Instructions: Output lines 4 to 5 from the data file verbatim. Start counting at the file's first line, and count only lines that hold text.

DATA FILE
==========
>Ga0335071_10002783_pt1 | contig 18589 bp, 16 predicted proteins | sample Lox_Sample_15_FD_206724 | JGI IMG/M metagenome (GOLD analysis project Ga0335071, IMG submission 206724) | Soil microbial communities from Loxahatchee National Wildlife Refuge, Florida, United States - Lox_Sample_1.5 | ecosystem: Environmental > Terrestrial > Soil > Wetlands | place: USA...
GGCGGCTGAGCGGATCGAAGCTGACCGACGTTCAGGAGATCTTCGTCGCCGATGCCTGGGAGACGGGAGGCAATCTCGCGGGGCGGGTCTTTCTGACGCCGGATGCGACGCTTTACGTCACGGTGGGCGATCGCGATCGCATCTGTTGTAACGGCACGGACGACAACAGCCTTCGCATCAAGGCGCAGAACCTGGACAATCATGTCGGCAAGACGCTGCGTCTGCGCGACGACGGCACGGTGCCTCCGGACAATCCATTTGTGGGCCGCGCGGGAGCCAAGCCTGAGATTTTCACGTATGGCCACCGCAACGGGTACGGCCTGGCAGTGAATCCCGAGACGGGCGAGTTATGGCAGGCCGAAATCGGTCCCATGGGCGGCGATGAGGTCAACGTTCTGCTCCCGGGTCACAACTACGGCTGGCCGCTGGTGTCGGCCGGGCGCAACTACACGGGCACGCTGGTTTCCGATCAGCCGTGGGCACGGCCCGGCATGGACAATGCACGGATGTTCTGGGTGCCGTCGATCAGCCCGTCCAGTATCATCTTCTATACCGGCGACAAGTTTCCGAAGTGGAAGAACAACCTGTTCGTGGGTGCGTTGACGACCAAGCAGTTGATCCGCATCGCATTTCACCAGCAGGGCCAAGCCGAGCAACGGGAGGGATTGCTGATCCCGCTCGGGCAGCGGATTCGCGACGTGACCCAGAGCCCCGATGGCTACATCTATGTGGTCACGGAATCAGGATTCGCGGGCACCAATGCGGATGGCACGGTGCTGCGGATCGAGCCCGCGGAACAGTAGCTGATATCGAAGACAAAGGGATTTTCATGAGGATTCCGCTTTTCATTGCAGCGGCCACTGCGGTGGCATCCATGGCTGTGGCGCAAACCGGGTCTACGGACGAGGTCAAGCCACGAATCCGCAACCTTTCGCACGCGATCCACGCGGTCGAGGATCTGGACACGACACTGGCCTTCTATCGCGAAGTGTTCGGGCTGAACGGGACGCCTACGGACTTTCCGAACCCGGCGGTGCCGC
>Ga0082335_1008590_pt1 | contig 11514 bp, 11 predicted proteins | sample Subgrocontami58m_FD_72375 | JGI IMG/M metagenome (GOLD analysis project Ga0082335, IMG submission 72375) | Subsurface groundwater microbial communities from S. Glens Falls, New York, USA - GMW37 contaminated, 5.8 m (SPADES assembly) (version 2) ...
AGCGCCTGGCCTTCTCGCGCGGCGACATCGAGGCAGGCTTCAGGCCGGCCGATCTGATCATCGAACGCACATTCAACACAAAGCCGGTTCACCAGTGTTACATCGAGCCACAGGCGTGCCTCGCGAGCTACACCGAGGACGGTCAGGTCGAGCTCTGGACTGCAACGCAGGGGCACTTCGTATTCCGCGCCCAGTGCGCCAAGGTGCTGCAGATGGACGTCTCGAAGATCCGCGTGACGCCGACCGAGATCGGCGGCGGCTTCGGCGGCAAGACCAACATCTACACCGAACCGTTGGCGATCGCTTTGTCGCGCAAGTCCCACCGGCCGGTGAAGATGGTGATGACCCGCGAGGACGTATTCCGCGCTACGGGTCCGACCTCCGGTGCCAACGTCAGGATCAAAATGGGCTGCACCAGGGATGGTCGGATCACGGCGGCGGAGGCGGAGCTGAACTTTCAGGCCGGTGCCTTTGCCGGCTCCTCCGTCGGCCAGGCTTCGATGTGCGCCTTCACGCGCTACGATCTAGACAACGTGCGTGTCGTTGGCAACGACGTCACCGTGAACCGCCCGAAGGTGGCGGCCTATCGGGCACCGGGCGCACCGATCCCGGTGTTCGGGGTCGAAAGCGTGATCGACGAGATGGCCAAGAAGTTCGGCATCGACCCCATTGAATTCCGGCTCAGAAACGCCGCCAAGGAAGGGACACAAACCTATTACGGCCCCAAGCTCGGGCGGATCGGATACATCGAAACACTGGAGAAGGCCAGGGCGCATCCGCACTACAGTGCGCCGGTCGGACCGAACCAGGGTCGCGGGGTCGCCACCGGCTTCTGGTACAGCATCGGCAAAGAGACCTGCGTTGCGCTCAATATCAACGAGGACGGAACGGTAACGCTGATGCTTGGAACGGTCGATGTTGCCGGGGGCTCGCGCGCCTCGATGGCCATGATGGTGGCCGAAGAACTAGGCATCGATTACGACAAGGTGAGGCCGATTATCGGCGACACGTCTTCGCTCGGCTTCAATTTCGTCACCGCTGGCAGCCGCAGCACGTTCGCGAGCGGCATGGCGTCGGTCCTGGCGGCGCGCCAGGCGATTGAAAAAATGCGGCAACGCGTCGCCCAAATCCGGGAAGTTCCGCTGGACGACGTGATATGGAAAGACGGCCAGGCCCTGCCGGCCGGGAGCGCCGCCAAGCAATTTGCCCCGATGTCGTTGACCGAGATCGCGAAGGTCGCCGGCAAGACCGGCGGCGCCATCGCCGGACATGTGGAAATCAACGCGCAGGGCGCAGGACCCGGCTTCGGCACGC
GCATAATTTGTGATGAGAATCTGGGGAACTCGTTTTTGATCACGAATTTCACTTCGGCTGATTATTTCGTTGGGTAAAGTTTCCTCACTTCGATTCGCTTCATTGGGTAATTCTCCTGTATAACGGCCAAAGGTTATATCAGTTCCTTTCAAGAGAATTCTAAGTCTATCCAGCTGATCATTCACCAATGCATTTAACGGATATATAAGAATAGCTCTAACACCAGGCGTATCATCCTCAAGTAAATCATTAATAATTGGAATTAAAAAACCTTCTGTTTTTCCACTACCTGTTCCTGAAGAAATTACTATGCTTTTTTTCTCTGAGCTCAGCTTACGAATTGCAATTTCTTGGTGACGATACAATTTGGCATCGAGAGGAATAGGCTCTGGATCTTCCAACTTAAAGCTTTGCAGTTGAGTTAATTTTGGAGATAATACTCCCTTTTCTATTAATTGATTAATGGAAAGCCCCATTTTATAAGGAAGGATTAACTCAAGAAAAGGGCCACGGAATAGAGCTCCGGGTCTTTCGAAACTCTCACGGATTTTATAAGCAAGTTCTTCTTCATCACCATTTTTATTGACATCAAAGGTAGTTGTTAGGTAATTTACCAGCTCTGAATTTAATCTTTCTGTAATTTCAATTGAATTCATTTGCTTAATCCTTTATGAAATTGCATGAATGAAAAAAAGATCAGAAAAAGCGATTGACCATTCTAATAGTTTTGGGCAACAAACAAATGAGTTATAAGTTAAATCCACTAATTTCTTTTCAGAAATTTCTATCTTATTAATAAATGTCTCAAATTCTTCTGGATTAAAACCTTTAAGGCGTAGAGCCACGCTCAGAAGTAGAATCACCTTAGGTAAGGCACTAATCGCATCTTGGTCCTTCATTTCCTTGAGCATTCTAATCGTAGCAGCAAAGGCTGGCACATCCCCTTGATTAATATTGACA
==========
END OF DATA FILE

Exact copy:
AGCGCCTGGCCTTCTCGCGCGGCGACATCGAGGCAGGCTTCAGGCCGGCCGATCTGATCATCGAACGCACATTCAACACAAAGCCGGTTCACCAGTGTTACATCGAGCCACAGGCGTGCCTCGCGAGCTACACCGAGGACGGTCAGGTCGAGCTCTGGACTGCAACGCAGGGGCACTTCGTATTCCGCGCCCAGTGCGCCAAGGTGCTGCAGATGGACGTCTCGAAGATCCGCGTGACGCCGACCGAGATCGGCGGCGGCTTCGGCGGCAAGACCAACATCTACACCGAACCGTTGGCGATCGCTTTGTCGCGCAAGTCCCACCGGCCGGTGAAGATGGTGATGACCCGCGAGGACGTATTCCGCGCTACGGGTCCGACCTCCGGTGCCAACGTCAGGATCAAAATGGGCTGCACCAGGGATGGTCGGATCACGGCGGCGGAGGCGGAGCTGAACTTTCAGGCCGGTGCCTTTGCCGGCTCCTCCGTCGGCCAGGCTTCGATGTGCGCCTTCACGCGCTACGATCTAGACAACGTGCGTGTCGTTGGCAACGACGTCACCGTGAACCGCCCGAAGGTGGCGGCCTATCGGGCACCGGGCGCACCGATCCCGGTGTTCGGGGTCGAAAGCGTGATCGACGAGATGGCCAAGAAGTTCGGCATCGACCCCATTGAATTCCGGCTCAGAAACGCCGCCAAGGAAGGGACACAAACCTATTACGGCCCCAAGCTCGGGCGGATCGGATACATCGAAACACTGGAGAAGGCCAGGGCGCATCCGCACTACAGTGCGCCGGTCGGACCGAACCAGGGTCGCGGGGTCGCCACCGGCTTCTGGTACAGCATCGGCAAAGAGACCTGCGTTGCGCTCAATATCAACGAGGACGGAACGGTAACGCTGATGCTTGGAACGGTCGATGTTGCCGGGGGCTCGCGCGCCTCGATGGCCATGATGGTGGCCGAAGAACTAGGCATCGATTACGACAAGGTGAGGCCGATTATCGGCGACACGTCTTCGCTCGGCTTCAATTTCGTCACCGCTGGCAGCCGCAGCACGTTCGCGAGCGGCATGGCGTCGGTCCTGGCGGCGCGCCAGGCGATTGAAAAAATGCGGCAACGCGTCGCCCAAATCCGGGAAGTTCCGCTGGACGACGTGATATGGAAAGACGGCCAGGCCCTGCCGGCCGGGAGCGCCGCCAAGCAATTTGCCCCGATGTCGTTGACCGAGATCGCGAAGGTCGCCGGCAAGACCGGCGGCGCCATCGCCGGACATGTGGAAATCAACGCGCAGGGCGCAGGACCCGGCTTCGGCACGC
GCATAATTTGTGATGAGAATCTGGGGAACTCGTTTTTGATCACGAATTTCACTTCGGCTGATTATTTCGTTGGGTAAAGTTTCCTCACTTCGATTCGCTTCATTGGGTAATTCTCCTGTATAACGGCCAAAGGTTATATCAGTTCCTTTCAAGAGAATTCTAAGTCTATCCAGCTGATCATTCACCAATGCATTTAACGGATATATAAGAATAGCTCTAACACCAGGCGTATCATCCTCAAGTAAATCATTAATAATTGGAATTAAAAAACCTTCTGTTTTTCCACTACCTGTTCCTGAAGAAATTACTATGCTTTTTTTCTCTGAGCTCAGCTTACGAATTGCAATTTCTTGGTGACGATACAATTTGGCATCGAGAGGAATAGGCTCTGGATCTTCCAACTTAAAGCTTTGCAGTTGAGTTAATTTTGGAGATAATACTCCCTTTTCTATTAATTGATTAATGGAAAGCCCCATTTTATAAGGAAGGATTAACTCAAGAAAAGGGCCACGGAATAGAGCTCCGGGTCTTTCGAAACTCTCACGGATTTTATAAGCAAGTTCTTCTTCATCACCATTTTTATTGACATCAAAGGTAGTTGTTAGGTAATTTACCAGCTCTGAATTTAATCTTTCTGTAATTTCAATTGAATTCATTTGCTTAATCCTTTATGAAATTGCATGAATGAAAAAAAGATCAGAAAAAGCGATTGACCATTCTAATAGTTTTGGGCAACAAACAAATGAGTTATAAGTTAAATCCACTAATTTCTTTTCAGAAATTTCTATCTTATTAATAAATGTCTCAAATTCTTCTGGATTAAAACCTTTAAGGCGTAGAGCCACGCTCAGAAGTAGAATCACCTTAGGTAAGGCACTAATCGCATCTTGGTCCTTCATTTCCTTGAGCATTCTAATCGTAGCAGCAAAGGCTGGCACATCCCCTTGATTAATATTGACA